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5 ways to close the Gender Gap in International Relations

Scholarship in both international relations and foreign policy are overwhelmingly dominated by men. Although there are many prominent female researchers and indeed a subfield of feminist international relations theory, women are still underrepresented in the field.

It has been discussed elsewhere that women are routinely less cited than men across international relations publications, even if they publish in the same journals.  Moreover, work from women are utilized less in course syllabi (just take out your last IR syllabus and count the number of female authors to male).  Now taking into account the precariousness of balancing a professional, family and personal life, these issues altogether impact a woman scholar’s opportunities to advance.

Offline and online support networks do exist however. Here are five ways that young and established scholars alike can begin to address this problem and help overcome the gender gap:

 

Discuss work written by women

Instead of always relying on the oft cited (male) authors,  search for newer essays and publications written by women. When other scholars attempted to do this exercise, they found it made their own work more engaging and thoughtful. It’s quite easy, and you might end up finding fresh theories and ideas that can have a tremendous influence on your thought and practice.

If you engage with feminist international relations theory, you will find most of the scholars are female and they offer new perspectives with which to analyze the international security, peace and conflict.

 

Ask young women to do more policy and research work

Early in their careers, women are more asked to do work related to administrative tasks in university departments. Women professors, for example, generally spend more time with their students outside of class, but this does not necessarily reflect in better evaluations.  This means women have less access to the kind of experience that can advance their careers.  And if you are a budding female IR researcher, do not be afraid to ask for research assistance work from professors or graduate students.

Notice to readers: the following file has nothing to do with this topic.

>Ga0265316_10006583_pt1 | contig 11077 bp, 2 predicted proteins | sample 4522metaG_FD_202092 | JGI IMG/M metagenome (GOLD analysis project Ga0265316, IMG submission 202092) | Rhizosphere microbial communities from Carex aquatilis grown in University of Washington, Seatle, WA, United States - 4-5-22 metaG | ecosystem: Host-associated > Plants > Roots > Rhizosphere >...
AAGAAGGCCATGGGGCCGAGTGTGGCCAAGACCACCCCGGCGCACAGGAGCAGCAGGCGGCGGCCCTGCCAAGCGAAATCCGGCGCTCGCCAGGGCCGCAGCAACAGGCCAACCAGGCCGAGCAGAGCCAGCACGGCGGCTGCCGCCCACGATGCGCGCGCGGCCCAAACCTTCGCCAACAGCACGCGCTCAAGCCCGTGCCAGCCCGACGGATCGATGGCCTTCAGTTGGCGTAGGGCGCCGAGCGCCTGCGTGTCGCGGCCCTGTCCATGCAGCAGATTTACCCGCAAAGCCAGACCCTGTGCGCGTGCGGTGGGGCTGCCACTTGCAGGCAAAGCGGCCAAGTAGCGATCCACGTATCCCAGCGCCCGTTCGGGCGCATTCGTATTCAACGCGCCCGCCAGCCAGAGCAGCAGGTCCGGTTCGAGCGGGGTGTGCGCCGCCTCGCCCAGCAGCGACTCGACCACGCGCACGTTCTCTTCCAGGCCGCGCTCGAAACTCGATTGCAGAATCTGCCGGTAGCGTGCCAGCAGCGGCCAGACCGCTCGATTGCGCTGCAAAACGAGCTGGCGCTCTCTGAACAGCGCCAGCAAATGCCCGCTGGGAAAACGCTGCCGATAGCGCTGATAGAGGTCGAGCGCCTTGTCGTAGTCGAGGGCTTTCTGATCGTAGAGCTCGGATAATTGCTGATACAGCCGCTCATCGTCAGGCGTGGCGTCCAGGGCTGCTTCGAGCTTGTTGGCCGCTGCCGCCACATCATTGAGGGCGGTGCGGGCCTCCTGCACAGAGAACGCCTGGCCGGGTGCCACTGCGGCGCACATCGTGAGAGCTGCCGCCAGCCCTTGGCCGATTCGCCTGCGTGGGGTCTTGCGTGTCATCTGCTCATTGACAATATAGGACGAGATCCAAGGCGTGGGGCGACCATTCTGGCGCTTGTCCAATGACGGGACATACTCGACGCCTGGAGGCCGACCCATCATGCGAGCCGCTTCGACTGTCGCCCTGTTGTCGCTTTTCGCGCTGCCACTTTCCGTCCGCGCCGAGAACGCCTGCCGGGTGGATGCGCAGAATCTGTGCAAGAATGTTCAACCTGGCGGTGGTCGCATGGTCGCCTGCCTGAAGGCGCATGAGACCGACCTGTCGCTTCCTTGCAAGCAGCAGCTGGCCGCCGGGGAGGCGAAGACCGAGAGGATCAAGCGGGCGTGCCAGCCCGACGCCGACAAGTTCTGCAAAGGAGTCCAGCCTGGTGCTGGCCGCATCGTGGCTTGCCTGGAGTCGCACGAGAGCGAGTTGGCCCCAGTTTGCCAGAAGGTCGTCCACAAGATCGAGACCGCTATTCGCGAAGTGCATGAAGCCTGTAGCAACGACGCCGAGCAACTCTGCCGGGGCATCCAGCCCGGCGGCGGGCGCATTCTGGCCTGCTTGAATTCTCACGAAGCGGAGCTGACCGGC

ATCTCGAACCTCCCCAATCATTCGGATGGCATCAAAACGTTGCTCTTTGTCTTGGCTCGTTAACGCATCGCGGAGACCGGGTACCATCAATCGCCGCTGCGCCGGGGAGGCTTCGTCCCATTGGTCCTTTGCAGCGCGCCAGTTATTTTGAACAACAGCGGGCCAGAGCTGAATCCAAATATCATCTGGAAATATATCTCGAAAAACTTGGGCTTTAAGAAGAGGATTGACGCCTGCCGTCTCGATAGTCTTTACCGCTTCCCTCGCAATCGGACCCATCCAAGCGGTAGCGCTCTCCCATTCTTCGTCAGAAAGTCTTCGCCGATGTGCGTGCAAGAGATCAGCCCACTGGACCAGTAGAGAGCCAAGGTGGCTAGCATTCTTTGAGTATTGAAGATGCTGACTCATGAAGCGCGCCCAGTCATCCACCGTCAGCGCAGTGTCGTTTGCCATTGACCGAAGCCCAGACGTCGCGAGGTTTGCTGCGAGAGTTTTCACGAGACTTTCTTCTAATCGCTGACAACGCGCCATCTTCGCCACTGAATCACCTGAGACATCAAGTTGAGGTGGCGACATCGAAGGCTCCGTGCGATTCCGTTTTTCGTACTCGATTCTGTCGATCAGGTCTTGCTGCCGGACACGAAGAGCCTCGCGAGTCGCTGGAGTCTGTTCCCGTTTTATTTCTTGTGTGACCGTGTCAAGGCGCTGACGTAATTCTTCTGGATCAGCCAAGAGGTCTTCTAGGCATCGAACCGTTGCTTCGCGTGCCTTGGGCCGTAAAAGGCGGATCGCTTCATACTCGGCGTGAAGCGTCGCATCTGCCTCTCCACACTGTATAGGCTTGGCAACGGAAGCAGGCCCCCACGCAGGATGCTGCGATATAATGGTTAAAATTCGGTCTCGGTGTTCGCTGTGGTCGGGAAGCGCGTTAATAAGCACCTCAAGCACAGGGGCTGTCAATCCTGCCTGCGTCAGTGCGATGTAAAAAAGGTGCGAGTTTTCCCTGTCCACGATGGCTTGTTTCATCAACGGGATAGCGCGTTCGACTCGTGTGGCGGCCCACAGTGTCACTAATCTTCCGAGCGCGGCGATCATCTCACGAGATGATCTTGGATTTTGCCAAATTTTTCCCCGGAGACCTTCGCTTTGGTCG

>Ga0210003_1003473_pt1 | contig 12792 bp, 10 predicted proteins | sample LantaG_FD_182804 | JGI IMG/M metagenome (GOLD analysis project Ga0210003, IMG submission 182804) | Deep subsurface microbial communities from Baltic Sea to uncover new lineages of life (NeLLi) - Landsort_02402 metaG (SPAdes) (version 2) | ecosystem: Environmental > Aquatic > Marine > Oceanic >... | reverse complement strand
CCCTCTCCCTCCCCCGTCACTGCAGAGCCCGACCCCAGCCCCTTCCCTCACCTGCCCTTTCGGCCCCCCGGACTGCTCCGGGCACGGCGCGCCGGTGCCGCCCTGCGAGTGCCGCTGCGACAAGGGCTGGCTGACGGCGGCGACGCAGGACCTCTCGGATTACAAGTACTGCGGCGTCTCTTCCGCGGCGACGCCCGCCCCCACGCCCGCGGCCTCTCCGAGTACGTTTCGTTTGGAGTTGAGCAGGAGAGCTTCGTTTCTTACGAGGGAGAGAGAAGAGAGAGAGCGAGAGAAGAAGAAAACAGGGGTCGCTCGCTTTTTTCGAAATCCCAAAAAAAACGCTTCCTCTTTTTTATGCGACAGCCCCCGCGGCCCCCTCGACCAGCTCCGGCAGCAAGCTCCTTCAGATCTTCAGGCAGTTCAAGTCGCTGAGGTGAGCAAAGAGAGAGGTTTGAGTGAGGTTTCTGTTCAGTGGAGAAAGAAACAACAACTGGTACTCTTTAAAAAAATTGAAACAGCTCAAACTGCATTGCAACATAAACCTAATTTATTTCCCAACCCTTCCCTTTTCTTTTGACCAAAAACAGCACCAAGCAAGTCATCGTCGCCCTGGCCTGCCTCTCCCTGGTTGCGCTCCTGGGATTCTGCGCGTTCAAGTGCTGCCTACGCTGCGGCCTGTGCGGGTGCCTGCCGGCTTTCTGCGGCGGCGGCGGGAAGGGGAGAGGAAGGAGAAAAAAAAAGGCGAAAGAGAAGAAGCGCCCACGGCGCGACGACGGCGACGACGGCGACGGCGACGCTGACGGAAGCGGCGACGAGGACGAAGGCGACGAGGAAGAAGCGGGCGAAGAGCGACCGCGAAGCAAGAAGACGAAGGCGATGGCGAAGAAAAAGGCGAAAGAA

Foster female mentorship

Universities, think tanks and other institutions should think about ways to implement programs that allow female students and young graduates to find female mentors. These kinds of mentorship systems are crucial in advancing careers, but women usually have a tough time finding mentors.

One example of great mentorship support is the Women’s Foreign Policy Group Mentoring Fairs. If you are just starting your career in foreign policy, this is fantastic resource and the best place to go to ask questions from practictioners and scholars around the world.

 

Give visibility to women scholars

There is a great project called Women Also Know Stuff which highlights women scholars in a wide array of disciplines, including international relations.  These kinds of initiatives are a clever way to make women scholars more visible, as you can find women scholars from virtually all political fields, universities, and locations. If you are a young female graduate, you might consider signing up for Women Also Know Stuff and support their work. You can also follow them on Twitter at either @womenalsoknow or #womenalsoknowstuff for updates on notable female scholarship, publications and events.

 

Create networks of support

Women usually have to make tougher choices as their careers progress. Careers in international relations involve a lot of travelling and an intensive work schedule, so it can be hard to balance commitments with family and personal life. Having the opportunity to discuss these issues with other women and feel supported can have a very positive effect. As women might work in only-male teams and departments, having the chance to network with other women with similar issues can make everything feel easier and less lonely. Take the initiative and reach out to other women in your own school or job. Opening a dialogue on the gender gap can lead to discovering new resources in your own area or online.

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